Brexit Shows Why Central Planning Won't Work
For months before the Brexit referendum on June 23rd, entire industries were hard at work attempting to predict how the UK electorate would vote.
Polling companies canvassed neighborhoods, made phone calls, sent surveys by e-mail, monitored websites, and spoke with people on busy city streets, in the process assembling a trove of data which the companies then analyzed and distilled down to probabilities for and against.
The Polls and Predictions Were Wrong
The media in virtually every country around the world built on this polling — and on the reams of op-eds by pundits with (and without) vast expertise in banking, finance, politics, and diplomacy — to forecast the referendum results. Handicapping the election became the responsibility of whole sections of newsrooms.
Hedge fund managers and investment bankers ran numbers and sought desperately to figure out which way the political winds in the UK would blow. Billions — trillions — of dollars hung in the balance as firms and brokers tried to find a leverageable position amidst swirls of soothsaying.
By a week before the election, booking agencies were fixing the odds at roughly three-to-one against a leave vote. As it turns out, those odds, and the predictions that came before them, were wrong.
Central Planning Relies on Accurate Predictions of the Future
Central planning — the attempt by governments to predict the future, and control it — fails precisely because predicting the future is impossible. The Brexit vote is just one more example of this very basic fact of human existence. And yet, as markets have adjusted to the Brexit vote in recent weeks, governments everywhere are vowing even more intervention in the financial and economic affairs of their own countries, and even of the entire world. The failure to predict the future on Brexit means, for central planners, that there is only one solution to the chaos: even more prediction.
In Japan, for example, Bank of Japan officials are mulling lowering interest rates even further than they already have. After two decades of numbing the sensitive nerve endings of the free market with the anesthesia of artificial rate-setting, the Japanese economy is sunk in a deep torpor now shading into sleep. Successive “stimulus” plans serve only to make the patient groggier — a lesson repeated time and time again over the past twenty years. But the prescription, incredibly, is for heavier doses of tranquilizer.
The Bank of Japan surprised many when it dropped interest rates below zero last year. This inevitably did nothing but depress the Japanese economy further. Even so, BoJ officials are considering reducing rates even more in the weeks and months ahead.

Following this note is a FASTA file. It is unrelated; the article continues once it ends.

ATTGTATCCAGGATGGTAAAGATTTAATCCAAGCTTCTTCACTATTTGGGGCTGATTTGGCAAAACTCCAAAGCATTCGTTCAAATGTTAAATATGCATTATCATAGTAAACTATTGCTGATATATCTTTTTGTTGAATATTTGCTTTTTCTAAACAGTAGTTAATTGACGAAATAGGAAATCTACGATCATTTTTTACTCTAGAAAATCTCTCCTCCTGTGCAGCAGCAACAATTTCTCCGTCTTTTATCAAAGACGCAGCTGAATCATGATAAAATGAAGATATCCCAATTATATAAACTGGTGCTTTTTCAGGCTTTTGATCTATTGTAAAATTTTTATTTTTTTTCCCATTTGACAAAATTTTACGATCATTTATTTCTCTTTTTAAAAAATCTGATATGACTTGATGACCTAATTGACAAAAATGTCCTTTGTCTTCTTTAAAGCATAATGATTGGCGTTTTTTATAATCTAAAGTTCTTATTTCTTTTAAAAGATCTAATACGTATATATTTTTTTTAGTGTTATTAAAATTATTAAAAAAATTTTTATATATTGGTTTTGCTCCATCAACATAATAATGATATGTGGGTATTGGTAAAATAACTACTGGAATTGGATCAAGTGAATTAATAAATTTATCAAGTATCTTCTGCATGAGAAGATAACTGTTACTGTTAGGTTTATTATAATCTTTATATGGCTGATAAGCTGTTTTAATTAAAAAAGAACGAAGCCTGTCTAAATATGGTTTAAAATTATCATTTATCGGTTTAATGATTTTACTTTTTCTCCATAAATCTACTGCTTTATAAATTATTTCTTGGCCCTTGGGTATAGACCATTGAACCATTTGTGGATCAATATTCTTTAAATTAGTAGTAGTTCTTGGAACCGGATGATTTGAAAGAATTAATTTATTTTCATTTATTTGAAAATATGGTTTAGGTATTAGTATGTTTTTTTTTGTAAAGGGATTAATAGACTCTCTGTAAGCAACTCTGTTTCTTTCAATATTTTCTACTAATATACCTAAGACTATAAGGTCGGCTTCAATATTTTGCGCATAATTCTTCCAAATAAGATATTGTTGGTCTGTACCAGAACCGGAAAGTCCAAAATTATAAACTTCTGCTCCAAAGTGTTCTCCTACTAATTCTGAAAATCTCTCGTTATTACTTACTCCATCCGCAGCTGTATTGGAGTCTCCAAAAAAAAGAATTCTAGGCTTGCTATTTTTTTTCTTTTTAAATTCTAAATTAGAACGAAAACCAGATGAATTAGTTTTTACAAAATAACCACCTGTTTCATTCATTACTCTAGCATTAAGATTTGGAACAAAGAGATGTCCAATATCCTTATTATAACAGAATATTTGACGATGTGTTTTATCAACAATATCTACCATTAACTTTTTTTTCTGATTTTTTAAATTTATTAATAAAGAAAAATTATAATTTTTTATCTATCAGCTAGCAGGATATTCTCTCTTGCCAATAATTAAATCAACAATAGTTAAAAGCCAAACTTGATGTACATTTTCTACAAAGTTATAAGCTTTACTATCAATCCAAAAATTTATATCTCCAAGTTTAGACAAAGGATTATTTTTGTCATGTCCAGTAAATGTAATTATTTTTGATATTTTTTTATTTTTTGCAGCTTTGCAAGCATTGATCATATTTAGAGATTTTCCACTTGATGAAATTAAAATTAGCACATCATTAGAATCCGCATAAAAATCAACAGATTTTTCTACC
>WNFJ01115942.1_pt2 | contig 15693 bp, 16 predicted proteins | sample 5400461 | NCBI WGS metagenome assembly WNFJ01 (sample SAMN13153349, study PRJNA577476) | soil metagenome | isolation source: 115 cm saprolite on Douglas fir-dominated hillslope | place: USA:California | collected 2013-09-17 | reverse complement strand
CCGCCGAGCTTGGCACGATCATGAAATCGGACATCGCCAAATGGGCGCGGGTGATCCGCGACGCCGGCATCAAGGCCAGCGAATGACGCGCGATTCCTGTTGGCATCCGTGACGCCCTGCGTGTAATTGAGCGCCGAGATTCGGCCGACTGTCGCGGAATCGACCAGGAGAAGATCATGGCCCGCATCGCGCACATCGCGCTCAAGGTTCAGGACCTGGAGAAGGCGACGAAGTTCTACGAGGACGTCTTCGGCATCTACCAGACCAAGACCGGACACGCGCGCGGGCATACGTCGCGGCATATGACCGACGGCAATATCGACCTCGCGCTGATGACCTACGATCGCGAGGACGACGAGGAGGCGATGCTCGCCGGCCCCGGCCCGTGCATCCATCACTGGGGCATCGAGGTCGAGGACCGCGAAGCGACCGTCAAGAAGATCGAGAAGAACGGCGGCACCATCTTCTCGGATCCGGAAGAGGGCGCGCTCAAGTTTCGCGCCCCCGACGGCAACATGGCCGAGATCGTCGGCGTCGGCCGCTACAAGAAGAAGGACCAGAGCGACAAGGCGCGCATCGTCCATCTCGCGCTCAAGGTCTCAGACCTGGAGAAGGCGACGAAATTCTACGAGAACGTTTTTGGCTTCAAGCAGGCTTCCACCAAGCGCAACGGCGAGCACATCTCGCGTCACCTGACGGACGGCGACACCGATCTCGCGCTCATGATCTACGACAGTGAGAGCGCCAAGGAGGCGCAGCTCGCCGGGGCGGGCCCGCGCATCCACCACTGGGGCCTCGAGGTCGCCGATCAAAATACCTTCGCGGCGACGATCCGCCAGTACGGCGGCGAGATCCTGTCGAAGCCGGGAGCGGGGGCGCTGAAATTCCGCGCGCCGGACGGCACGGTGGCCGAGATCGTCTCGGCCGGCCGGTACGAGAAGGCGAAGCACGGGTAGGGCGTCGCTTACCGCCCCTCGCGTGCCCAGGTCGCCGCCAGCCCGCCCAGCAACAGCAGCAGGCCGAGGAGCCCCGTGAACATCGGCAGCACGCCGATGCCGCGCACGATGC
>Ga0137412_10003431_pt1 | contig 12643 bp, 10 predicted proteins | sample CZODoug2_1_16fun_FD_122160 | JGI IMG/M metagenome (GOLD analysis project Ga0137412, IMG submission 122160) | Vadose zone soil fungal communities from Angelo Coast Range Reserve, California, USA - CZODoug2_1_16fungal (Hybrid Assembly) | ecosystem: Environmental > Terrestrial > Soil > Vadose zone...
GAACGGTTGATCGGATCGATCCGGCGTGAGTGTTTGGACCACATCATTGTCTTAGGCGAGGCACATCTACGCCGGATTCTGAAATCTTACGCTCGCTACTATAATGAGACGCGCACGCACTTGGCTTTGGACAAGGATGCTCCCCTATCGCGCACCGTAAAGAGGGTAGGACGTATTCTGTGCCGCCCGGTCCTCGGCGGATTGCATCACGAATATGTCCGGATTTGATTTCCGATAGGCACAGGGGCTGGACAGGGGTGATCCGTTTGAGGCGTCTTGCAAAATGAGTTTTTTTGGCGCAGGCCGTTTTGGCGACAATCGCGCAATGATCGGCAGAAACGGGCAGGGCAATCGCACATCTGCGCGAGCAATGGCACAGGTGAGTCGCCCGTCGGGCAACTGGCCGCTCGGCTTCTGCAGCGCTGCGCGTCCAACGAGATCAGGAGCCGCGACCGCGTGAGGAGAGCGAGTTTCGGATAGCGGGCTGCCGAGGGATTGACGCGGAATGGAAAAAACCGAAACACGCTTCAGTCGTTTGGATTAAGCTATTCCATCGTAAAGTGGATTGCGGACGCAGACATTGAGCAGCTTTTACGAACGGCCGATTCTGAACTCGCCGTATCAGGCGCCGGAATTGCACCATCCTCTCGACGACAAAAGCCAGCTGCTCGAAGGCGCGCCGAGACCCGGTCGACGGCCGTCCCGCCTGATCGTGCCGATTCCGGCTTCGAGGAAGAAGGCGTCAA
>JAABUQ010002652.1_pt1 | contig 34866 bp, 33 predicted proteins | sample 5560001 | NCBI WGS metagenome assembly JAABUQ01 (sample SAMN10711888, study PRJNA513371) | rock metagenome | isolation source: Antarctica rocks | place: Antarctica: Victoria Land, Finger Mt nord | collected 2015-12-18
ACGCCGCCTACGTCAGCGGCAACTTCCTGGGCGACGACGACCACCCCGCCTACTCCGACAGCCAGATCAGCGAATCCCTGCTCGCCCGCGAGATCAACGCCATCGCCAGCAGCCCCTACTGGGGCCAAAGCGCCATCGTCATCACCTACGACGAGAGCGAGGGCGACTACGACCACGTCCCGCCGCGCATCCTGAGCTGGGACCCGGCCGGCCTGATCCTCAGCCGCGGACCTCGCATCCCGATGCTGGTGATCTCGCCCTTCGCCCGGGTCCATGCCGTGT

As the Wall Street Journal reported on June 24th,
Yuichi Kodama, chief economist at Meiji Yasuda Life Insurance, said he expects the BOJ to push a key interest rate on some bank reserves further into negative territory from minus 0.1% now. “They will just have to unleash everything they have” even if it may not work, he said.
This response has been repeated by economists and central banks around the world. “Central planning and economic interventionism might not work,” we hear them say, “but we have to do something.
No, we don’t.
Central Planners Rely on Bad Economics, Which Leads to Even Worse Predictions
As Ludwig von Mises demonstrated in Human Action, it isn’t that economic interventionism and central planning might not work, it’s that they cannot work. Why? Because we simply do not have the ability to predict human action in the future, either in the immediate future, or in a more intermediate future. Models, polls, booking odds, forecasts, punditry, data-crunching — all of it proves worthless in the actual event. Human beings each act in their own way, and for their own reasons. Their preferences can’t be determined by anyone else, and the ways in which they will respond to things cannot possibly be predicted with certainty.
The Brexit vote was a stunning rebuke to prognosticators everywhere, but government bankers are now holding emergency policy sessions to hammer out ways to interfere with individual human action ever more invasively. The EU leaders themselves, who might have taken this opportunity to reflect on why people in the United Kingdom were so anxious to leave their company, are planning to consolidate their union into a hulking Leviathan “superstate.”
In the minds of interventionists, the cure for state interference is always more intervention. The cure for central planning is always more planning. The cure for budget deficits is more spending. The cure for inflation and currency manipulation is to print more money. The way to get out of a deep hole is to increase the rate of one’s digging.
After the Brexit shakeup, the only thing that does seem certain about the future is that central planners really will never learn.